Wednesday, 11 March 2015

Writing Exercises

I joined a Facebook writing group recently and was given a choice of writing prompts for the month of February.  I leapt into action immediately, choosing the one that really grabbed my attention, intending to get to them all during the month.  Of course, life and another novel got in the way and I didn't get to the others.  We were also supposed to share and critique each other's work.  Erm... I kinda let life get in the way of that one as well.

Since the March prompts have just come through, I thought I should finally share my writing exercise from February.  I started with the image as suggested in the prompt and wrote what was pretty much a stream of consciousness.  I stopped when I realised my viewpoint was wandering and I got fed up with myself.  The suggested writing time of fifteen minutes was up by then anyway.

This was the prompt: 
She walked slowly up the long, winding driveway, her dress trailing in the mud. 

And this was what I wrote (there may be mistakes, but the point was to just write):
 She walked slowly up the long, winding driveway, her dress trailing in the mud.  Her arms hung by her sides like branches of a tree, hanging on with their last piece of bark.  Her foot scraped the gravel as it took her one small step closer to the house.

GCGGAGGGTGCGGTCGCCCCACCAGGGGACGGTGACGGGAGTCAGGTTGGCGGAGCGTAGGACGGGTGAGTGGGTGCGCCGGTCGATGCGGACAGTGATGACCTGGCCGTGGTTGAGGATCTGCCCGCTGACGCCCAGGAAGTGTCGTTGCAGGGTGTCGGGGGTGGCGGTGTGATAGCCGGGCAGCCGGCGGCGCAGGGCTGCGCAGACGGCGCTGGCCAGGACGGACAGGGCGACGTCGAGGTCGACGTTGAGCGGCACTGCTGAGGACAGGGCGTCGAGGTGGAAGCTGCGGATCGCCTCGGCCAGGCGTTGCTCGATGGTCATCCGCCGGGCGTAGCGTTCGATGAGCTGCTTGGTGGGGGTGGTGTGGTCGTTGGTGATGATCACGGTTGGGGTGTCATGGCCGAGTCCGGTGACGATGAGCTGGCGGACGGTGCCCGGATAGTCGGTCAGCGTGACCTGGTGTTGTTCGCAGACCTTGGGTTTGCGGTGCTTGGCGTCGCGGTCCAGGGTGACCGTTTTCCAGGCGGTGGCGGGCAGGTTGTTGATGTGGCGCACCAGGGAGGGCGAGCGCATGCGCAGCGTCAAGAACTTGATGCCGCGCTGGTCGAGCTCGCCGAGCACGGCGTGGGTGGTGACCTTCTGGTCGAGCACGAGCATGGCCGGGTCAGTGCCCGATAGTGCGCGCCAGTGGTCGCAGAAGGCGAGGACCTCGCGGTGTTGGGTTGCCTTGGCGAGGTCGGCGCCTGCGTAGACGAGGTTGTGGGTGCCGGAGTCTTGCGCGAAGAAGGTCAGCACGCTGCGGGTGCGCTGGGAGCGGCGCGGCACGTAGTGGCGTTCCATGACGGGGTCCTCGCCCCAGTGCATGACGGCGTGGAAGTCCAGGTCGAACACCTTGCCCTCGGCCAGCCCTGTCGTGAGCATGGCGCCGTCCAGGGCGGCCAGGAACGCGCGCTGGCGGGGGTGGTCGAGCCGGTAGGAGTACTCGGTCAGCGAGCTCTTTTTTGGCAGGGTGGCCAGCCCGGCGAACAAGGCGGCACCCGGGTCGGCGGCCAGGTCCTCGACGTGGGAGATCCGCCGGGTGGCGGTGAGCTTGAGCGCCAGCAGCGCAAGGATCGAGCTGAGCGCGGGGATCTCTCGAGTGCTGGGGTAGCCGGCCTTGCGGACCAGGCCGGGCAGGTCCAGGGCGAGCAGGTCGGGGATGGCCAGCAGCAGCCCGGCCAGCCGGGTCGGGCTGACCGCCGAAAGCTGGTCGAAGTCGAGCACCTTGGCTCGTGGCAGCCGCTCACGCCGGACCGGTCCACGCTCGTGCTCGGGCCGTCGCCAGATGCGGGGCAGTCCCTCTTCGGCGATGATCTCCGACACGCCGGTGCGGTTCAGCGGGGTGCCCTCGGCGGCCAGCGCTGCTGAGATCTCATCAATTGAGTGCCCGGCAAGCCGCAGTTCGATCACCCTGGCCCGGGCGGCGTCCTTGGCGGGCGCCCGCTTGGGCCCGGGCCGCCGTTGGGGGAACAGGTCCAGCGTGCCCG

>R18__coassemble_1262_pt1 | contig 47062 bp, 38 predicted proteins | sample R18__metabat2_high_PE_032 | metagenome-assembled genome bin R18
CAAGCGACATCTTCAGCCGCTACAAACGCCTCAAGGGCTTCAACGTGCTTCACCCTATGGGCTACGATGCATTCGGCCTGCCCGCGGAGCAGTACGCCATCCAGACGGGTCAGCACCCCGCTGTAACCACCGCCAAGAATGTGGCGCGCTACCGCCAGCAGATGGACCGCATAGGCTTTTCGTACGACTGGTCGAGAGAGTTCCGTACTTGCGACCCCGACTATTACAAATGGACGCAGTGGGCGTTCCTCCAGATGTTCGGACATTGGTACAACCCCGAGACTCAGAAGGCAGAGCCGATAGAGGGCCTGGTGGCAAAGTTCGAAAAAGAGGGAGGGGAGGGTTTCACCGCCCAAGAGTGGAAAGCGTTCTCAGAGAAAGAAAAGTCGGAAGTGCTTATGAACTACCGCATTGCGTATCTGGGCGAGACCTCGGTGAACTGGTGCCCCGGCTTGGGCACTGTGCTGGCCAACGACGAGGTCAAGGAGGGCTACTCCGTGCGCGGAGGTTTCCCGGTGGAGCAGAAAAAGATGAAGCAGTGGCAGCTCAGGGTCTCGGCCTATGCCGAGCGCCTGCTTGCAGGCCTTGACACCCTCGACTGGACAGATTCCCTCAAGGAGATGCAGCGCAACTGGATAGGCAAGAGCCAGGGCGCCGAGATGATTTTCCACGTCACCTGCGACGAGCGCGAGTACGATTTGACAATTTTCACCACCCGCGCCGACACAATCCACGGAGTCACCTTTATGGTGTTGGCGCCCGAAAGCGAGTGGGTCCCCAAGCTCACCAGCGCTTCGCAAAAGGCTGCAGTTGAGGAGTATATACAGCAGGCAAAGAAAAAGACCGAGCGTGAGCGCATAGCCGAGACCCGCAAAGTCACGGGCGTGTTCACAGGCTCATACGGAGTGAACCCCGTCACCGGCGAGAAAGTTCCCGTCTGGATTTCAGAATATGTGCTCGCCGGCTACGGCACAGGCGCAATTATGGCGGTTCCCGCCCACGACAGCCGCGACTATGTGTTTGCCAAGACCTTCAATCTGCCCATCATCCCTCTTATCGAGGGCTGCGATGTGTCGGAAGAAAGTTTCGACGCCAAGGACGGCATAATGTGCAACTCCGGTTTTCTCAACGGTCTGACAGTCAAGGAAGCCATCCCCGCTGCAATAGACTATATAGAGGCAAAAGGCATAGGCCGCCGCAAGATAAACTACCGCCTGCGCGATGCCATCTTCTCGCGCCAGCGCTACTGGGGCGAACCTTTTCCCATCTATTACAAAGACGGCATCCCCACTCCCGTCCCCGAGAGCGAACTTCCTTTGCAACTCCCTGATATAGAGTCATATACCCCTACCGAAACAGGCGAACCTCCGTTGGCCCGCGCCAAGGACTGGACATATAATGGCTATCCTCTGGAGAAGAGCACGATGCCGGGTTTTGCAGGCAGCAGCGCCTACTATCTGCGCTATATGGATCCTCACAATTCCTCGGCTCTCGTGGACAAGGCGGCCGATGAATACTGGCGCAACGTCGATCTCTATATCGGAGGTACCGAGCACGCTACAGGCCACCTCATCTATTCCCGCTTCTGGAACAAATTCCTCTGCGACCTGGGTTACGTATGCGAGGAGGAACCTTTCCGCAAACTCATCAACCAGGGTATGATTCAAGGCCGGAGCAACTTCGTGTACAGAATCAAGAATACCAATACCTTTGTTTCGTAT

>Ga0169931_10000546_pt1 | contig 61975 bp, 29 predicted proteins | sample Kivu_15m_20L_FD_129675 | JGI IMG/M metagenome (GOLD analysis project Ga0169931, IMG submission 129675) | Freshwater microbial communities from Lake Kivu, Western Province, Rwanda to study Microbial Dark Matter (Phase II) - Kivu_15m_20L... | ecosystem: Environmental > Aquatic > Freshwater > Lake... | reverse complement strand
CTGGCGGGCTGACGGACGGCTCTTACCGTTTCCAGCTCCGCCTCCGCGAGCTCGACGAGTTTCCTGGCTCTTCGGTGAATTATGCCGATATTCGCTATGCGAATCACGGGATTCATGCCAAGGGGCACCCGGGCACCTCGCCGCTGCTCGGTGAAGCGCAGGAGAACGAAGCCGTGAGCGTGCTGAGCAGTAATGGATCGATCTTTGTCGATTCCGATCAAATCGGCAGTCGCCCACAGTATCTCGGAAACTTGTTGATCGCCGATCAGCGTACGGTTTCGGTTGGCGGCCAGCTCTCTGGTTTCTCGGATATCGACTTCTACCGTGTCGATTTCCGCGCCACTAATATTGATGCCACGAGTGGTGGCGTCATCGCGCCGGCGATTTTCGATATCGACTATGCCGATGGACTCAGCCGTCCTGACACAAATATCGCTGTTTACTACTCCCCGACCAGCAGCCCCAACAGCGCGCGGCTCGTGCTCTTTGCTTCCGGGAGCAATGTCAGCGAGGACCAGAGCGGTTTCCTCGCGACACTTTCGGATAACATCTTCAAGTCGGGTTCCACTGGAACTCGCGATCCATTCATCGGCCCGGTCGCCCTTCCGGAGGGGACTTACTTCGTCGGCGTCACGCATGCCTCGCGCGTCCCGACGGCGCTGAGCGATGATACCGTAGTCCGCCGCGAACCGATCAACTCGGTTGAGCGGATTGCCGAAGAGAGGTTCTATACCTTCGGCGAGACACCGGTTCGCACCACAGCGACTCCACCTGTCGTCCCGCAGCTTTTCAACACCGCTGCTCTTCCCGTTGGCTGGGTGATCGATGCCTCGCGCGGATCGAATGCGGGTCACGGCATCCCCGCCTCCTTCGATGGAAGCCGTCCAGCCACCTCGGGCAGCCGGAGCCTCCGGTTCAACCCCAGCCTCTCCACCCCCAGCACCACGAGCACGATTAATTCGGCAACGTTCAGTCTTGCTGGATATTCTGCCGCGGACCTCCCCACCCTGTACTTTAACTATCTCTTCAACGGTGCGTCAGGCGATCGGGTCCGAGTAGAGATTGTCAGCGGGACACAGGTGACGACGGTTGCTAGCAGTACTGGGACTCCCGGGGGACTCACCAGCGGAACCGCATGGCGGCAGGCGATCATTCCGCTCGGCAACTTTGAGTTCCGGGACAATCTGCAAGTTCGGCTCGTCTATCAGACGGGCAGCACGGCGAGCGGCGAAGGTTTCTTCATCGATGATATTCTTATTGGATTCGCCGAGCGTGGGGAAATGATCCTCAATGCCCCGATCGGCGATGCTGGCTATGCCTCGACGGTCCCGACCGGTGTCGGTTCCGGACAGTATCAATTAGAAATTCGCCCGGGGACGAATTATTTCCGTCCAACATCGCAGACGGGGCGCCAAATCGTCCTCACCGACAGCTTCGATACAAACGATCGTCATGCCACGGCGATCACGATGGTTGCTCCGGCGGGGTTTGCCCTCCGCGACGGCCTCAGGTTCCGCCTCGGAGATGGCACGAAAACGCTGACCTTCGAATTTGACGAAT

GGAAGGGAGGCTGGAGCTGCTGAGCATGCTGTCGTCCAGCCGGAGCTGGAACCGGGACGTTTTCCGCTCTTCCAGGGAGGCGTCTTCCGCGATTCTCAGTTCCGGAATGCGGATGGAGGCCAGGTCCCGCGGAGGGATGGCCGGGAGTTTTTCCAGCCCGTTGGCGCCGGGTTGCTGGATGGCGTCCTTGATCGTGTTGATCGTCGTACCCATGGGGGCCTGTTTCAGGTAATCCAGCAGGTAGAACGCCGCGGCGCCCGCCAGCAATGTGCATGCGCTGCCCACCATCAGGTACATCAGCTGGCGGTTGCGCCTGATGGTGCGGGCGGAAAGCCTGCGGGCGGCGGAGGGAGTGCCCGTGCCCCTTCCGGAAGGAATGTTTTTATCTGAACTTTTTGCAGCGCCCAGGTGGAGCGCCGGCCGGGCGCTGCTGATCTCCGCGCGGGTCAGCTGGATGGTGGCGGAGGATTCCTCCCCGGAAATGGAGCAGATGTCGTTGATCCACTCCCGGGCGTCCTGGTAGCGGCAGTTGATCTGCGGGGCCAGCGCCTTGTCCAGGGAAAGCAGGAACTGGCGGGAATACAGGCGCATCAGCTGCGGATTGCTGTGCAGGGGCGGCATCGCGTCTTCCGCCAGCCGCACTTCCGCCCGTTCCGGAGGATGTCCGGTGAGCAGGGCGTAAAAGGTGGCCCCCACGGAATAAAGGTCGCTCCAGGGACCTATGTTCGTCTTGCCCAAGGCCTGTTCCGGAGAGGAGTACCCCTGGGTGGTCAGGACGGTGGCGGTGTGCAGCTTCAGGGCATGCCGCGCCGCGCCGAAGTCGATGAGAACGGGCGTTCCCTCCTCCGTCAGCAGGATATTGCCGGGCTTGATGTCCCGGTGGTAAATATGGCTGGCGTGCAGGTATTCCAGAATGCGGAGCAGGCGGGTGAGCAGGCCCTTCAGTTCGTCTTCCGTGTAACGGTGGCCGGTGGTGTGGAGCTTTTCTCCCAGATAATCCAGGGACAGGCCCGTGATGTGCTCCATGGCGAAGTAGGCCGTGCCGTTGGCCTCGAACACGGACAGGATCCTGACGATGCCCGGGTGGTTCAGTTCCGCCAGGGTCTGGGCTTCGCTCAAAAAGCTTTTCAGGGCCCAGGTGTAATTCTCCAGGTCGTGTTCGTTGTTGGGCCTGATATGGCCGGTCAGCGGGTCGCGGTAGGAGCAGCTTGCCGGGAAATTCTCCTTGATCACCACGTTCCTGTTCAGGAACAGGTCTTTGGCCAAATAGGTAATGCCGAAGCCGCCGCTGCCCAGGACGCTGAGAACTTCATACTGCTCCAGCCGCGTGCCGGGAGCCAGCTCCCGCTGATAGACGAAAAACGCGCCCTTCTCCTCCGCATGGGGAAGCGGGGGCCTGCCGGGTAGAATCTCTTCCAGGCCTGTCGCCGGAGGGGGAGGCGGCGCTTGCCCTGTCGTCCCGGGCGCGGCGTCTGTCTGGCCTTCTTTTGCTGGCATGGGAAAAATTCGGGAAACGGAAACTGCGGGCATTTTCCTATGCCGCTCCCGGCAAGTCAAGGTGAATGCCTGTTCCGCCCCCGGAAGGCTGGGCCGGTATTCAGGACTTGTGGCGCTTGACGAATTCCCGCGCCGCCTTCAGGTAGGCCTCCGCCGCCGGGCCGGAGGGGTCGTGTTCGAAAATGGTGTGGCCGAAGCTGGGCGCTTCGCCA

In the moonlight, her organza dress was as ephemeral as a ghost.  The breeze caught the skirt where it had ripped almost to her waist and it fluttered like a moth, wrapping around her exposed leg.

The house was lit up in the darkness.  A warm, orange glow making it a welcoming sight.
The front door would have been the natural choice, but the light made her turn toward the vast windows where the orange light spilled out on to the terrace.

She put her heavy hand to the glass door and gazed in.  Patterns of mist appeared around her fingers.  The green blaize of the billiard table was central to the room.  A corpulent man with a large moustache and round, pinkened cheeks leant over the table with a long cue.

Balling her hand into a fist she banged on the glass, louder and louder until the men in the room looked up.  They all looked into the dark outside the window.  They couldn’t see her.

The glass shook as both fists fell upon the window followed by her body.

A younger man stepped forward and undid the catch on the door.  She fell inside, tumbling into his arms.   The others gathered around.

“Put her on the table,” one of them said.

She scratched at her prickling skin.  

“Can you hear me, young lady?” an older voice said.

The billiard table was hard.

“Get a blanket,” another said as a hand tried to pull the ripped skirt over her leg.

“Ring the bell for Mrs Kent.  Ask her to fetch some warm brandy and blankets.”

“Who is she?”                                             

“Do you know?”

“Have you seen her before?”

“Who are you?”

“She’s shivering, for goodness sake, someone get a blanket.”

Something was placed over her.  It wasn’t a blanket.  A jacket.  It was warm.

“So cold…” she thought she managed to say, but she could have just thought so in her head.

“Don’t tell the ladies.”

“Sir?” a woman’s voice, finally.  

“Mrs Kent, we have a situation.  This young lady just appeared at the window and stumbled inside.”

“I see sir.”

“Perhaps some warm brandy and blankets?”

“Shall I fetch the doctor, sir?”

“I suppose we must...

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